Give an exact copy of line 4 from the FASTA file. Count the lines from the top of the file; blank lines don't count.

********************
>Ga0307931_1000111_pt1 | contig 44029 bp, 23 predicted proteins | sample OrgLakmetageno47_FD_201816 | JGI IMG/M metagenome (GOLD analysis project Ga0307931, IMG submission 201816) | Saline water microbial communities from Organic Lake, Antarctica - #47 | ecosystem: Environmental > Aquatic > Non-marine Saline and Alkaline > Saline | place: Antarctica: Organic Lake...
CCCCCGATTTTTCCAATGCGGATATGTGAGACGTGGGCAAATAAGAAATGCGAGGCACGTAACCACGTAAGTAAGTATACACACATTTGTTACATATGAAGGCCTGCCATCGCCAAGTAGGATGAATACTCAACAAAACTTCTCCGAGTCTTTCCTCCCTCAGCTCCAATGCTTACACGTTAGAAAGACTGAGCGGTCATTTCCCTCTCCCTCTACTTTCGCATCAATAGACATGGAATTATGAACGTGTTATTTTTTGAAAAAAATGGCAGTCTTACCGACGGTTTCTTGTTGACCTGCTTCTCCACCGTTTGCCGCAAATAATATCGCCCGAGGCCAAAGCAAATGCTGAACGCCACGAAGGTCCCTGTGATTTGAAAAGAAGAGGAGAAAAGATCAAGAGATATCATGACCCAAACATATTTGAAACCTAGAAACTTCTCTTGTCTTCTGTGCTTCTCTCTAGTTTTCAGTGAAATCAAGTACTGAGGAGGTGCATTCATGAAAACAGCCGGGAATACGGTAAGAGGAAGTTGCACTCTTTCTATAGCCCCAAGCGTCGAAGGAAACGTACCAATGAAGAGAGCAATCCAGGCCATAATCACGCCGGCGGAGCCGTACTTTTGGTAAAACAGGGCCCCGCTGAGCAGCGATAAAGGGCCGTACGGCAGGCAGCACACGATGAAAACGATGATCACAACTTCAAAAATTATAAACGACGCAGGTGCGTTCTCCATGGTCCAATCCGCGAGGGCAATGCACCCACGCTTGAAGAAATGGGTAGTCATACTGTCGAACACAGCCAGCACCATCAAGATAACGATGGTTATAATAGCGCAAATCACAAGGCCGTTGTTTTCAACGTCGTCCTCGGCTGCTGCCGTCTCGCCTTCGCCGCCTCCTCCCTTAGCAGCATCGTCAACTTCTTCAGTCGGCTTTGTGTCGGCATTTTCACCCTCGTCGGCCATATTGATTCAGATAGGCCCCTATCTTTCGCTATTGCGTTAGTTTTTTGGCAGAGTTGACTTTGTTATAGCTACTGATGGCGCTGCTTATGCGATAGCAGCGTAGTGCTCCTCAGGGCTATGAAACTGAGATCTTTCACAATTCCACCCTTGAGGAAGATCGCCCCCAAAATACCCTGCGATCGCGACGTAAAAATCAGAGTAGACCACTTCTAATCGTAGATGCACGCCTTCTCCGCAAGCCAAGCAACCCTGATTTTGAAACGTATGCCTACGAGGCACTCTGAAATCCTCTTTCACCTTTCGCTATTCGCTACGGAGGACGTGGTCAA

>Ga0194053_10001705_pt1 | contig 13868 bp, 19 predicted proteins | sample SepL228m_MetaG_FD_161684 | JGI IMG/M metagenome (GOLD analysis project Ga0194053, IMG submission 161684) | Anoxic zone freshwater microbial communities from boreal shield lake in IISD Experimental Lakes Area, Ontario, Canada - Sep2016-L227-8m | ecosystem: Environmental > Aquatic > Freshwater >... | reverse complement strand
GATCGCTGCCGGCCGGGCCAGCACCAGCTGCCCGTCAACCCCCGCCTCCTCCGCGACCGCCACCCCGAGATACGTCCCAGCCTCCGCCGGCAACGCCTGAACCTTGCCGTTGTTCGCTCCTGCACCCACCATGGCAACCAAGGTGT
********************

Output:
GATCGCTGCCGGCCGGGCCAGCACCAGCTGCCCGTCAACCCCCGCCTCCTCCGCGACCGCCACCCCGAGATACGTCCCAGCCTCCGCCGGCAACGCCTGAACCTTGCCGTTGTTCGCTCCTGCACCCACCATGGCAACCAAGGTGT